132 grams to communicate with Mars
Dust storms, ionising cosmic radiation, extreme cold at night ... Mars is not very hospitable! It's for these extreme conditions that the research team of Christophe Craeye, a professor at the UCLouvain Louvain School of Engineering, developed antennas for the 'LaRa' measuring instrument (Lander Radioscience ), which will go to Mars in 2020.
Prof. Craeye's laboratory has been producing antennas for more than 15 years, for various uses: road radars, magnetic resonance imaging, tracking objects equipped with radiofrequency identification (RFID) chips. The goal is always the same: retrieve remotely data sent by a measuring instrument (of a vehicle's speed, the body's internal functions, an object's or individual's location, etc.).
For this expertise, as part of the ExoMars mission, the European Space Agency (ESA) contacted (via Antwerp Space) UCLouvain. The mission's purpose is to study the rotation of Mars in order to learn more about the composition of its core and determine whether the planet was/will someday be habitable. How? By means of the LaRa instrument, which will communicate with Earth via radio waves. Thus the importance of antennas: they receive and emit radio waves. By measuring the Doppler effect—the difference between the frequencies of the waves emitted on the way (Earth-Mars) and those on the return (Mars-Earth)—the antennas will make it possible to better understand the movement of Mars and therefore the composition of its core. This is why LaRa is equipped with 100% UCLouvain-made antennas: a receiving antenna and two transmitting antennas (one of which is a backup).
- Resilience: Earth's atmosphere protects us from the sun's rays and limits temperature variations between day and night, which makes our planet habitable. Mars doesn't have an atmosphere. Temperatures range from 80° C during the day (when the sun is most intense) to -125° C at night. Not to mention vibrations generated by dust storms.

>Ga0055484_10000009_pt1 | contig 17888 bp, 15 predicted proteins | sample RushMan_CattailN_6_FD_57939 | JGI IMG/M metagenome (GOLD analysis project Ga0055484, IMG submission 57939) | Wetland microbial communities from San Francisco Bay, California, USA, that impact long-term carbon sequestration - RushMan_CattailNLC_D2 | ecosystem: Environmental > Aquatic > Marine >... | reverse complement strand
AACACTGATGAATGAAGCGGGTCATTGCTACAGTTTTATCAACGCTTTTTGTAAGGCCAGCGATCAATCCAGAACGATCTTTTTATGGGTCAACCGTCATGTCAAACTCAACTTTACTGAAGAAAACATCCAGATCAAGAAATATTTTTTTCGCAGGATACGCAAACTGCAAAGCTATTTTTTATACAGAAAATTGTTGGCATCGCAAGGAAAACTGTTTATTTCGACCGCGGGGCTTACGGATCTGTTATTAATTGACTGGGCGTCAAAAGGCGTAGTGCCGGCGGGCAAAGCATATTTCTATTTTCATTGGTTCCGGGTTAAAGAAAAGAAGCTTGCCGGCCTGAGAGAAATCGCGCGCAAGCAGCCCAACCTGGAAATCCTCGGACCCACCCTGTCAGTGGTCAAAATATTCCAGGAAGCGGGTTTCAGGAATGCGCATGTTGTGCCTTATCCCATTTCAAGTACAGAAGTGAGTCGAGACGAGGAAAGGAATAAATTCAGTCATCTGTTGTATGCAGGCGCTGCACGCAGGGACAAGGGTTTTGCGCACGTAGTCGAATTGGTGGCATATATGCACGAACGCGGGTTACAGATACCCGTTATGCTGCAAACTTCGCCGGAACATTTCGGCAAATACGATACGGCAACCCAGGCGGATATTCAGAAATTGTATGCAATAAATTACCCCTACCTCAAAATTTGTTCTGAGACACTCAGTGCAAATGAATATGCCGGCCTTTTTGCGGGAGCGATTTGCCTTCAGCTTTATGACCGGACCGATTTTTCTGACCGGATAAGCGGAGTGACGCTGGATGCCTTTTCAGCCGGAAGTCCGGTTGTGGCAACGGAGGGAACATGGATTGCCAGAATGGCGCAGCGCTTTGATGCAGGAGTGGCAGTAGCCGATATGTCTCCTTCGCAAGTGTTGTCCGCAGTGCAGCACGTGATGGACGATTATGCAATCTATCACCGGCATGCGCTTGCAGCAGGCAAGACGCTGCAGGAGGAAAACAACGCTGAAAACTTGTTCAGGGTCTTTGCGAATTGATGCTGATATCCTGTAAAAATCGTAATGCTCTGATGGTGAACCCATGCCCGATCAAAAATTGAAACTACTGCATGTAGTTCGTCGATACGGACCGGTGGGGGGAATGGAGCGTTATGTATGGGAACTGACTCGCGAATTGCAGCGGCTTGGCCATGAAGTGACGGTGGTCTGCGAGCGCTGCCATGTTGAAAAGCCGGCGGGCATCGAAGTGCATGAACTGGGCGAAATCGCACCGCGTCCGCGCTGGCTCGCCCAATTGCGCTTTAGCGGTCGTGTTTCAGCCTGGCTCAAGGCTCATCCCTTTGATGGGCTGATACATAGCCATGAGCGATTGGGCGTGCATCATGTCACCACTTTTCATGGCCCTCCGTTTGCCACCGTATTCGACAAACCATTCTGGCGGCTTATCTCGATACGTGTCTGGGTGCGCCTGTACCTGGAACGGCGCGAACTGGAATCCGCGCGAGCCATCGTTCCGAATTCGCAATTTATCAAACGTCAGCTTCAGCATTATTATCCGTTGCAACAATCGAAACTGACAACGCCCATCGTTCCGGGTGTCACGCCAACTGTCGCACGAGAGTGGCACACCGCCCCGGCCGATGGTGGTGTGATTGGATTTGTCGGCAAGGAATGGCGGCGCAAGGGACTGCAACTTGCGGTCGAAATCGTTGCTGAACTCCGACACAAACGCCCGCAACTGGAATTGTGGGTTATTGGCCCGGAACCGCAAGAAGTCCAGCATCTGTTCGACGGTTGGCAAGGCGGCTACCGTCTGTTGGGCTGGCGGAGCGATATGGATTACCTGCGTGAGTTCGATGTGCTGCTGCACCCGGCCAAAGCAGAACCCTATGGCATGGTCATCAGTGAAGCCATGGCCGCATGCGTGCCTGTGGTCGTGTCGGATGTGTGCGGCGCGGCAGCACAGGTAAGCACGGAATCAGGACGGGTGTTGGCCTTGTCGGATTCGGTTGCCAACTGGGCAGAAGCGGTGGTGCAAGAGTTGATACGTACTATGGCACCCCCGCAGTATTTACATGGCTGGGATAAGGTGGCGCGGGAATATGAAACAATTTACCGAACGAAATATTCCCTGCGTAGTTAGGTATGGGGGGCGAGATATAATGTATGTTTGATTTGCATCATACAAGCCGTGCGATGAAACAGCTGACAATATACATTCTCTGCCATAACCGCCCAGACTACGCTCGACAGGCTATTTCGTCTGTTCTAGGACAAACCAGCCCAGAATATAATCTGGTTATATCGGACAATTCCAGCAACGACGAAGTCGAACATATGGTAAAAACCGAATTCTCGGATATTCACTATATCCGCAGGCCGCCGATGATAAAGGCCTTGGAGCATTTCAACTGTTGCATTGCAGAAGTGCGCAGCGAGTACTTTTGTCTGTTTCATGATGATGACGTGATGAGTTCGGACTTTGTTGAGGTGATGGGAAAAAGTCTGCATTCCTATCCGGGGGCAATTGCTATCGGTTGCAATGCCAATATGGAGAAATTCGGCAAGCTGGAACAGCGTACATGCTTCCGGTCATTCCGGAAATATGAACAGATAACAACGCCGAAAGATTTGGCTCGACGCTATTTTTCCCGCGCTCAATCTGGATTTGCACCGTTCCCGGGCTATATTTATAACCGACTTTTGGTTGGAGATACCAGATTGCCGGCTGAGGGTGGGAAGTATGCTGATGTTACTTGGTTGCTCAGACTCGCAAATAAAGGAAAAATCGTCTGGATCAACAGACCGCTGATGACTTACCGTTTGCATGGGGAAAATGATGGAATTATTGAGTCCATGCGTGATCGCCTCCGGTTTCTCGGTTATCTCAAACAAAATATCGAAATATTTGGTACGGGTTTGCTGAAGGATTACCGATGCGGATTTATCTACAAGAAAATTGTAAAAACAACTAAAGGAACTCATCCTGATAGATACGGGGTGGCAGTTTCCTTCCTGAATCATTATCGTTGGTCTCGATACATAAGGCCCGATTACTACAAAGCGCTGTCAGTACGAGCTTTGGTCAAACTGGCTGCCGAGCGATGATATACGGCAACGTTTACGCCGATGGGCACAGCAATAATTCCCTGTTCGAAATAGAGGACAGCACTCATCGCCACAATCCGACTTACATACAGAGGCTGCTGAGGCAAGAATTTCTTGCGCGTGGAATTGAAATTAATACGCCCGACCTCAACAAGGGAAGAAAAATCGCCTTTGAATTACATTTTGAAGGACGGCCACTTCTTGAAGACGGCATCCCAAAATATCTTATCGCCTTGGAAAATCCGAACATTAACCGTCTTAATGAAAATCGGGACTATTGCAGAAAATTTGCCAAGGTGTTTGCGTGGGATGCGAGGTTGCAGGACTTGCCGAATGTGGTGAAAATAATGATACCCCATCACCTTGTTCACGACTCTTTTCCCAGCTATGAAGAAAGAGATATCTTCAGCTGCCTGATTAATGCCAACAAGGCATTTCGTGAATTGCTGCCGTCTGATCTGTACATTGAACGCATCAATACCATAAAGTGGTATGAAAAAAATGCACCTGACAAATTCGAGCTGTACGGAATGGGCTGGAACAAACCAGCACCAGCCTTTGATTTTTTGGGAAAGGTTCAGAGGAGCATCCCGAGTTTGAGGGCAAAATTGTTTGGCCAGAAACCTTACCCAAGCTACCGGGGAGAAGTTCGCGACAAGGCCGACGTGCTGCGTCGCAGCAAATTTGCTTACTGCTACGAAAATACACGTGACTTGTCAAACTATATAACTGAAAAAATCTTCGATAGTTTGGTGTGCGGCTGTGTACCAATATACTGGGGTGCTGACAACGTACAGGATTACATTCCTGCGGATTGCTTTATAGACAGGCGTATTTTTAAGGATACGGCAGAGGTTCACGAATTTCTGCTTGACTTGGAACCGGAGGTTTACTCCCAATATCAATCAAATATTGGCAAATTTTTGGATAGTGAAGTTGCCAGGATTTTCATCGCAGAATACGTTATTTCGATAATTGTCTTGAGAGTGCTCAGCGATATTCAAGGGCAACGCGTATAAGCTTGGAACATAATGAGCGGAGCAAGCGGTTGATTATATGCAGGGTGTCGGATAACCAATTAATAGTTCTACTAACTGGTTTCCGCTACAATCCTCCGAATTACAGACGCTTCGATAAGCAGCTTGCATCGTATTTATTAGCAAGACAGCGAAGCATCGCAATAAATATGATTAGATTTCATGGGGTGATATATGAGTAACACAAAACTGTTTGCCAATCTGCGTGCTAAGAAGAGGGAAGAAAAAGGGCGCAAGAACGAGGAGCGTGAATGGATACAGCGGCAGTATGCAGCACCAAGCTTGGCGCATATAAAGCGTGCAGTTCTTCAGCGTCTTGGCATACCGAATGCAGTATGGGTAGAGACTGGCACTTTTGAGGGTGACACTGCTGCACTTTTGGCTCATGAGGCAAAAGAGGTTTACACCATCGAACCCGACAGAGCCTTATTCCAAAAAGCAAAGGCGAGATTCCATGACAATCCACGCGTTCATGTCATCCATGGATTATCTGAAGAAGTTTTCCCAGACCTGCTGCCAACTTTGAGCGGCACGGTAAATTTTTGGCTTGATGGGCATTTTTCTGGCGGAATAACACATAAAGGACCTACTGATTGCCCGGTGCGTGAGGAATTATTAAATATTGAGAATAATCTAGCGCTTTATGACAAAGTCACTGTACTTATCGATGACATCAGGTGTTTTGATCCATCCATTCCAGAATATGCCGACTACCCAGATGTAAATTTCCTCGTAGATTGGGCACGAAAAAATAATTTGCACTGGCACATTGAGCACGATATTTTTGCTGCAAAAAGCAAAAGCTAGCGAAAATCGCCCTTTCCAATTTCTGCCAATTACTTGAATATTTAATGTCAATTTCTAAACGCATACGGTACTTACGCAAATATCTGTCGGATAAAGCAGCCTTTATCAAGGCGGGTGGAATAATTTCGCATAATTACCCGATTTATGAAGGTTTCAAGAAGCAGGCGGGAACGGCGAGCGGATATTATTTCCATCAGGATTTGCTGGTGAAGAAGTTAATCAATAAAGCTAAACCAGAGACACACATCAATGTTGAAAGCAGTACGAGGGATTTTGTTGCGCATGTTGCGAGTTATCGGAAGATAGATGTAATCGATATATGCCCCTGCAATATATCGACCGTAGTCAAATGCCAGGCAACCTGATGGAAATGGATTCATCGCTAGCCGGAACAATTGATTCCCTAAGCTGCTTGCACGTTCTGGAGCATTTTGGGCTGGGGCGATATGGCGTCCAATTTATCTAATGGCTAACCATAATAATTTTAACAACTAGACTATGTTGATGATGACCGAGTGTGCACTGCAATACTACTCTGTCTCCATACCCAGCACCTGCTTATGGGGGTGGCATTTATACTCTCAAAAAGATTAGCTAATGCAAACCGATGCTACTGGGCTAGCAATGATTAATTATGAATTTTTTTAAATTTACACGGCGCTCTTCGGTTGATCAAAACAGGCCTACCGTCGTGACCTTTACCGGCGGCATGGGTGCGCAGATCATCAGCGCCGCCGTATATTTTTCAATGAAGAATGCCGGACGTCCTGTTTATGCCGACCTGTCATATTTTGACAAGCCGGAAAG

- Lightweight and miniaturised: the LaRa instrument will be equipped with multiple components, each for a specific use as part of the ExoMars research mission. Its total weight is distributed among its components, which must therefore be the smallest and lightest possible.
The UCLouvain team's greatest feat: from concept to prototype, it created the antenna in a mere three months.
The advantages of UCLouvain's design:
- An innovative manufacturing process: antennas of unprecedented shape were created by milling from a single block of aluminium—no welding means increased resistance to vibration and temperature variations, in addition to being extremely lightweight. The receiving antennas weigh 132g maximum, the emitting antennas 162g maximum. And they fit in the palm of the hand. The design's originality won over the ESA.
- Exceptional sensitivity: the antennas are capable of capturing a radio signal from any direction, and focus it on the transponder's electronics—an area of less than 1 cm² in the centre of the antenna—for the strongest possible signal.
What next? Applications are being developed in the field of satellite communications. And many industrial collaborations exist in fields beyond space and as varied as medical imaging, radio-frequency sensors, radar and telecommunications.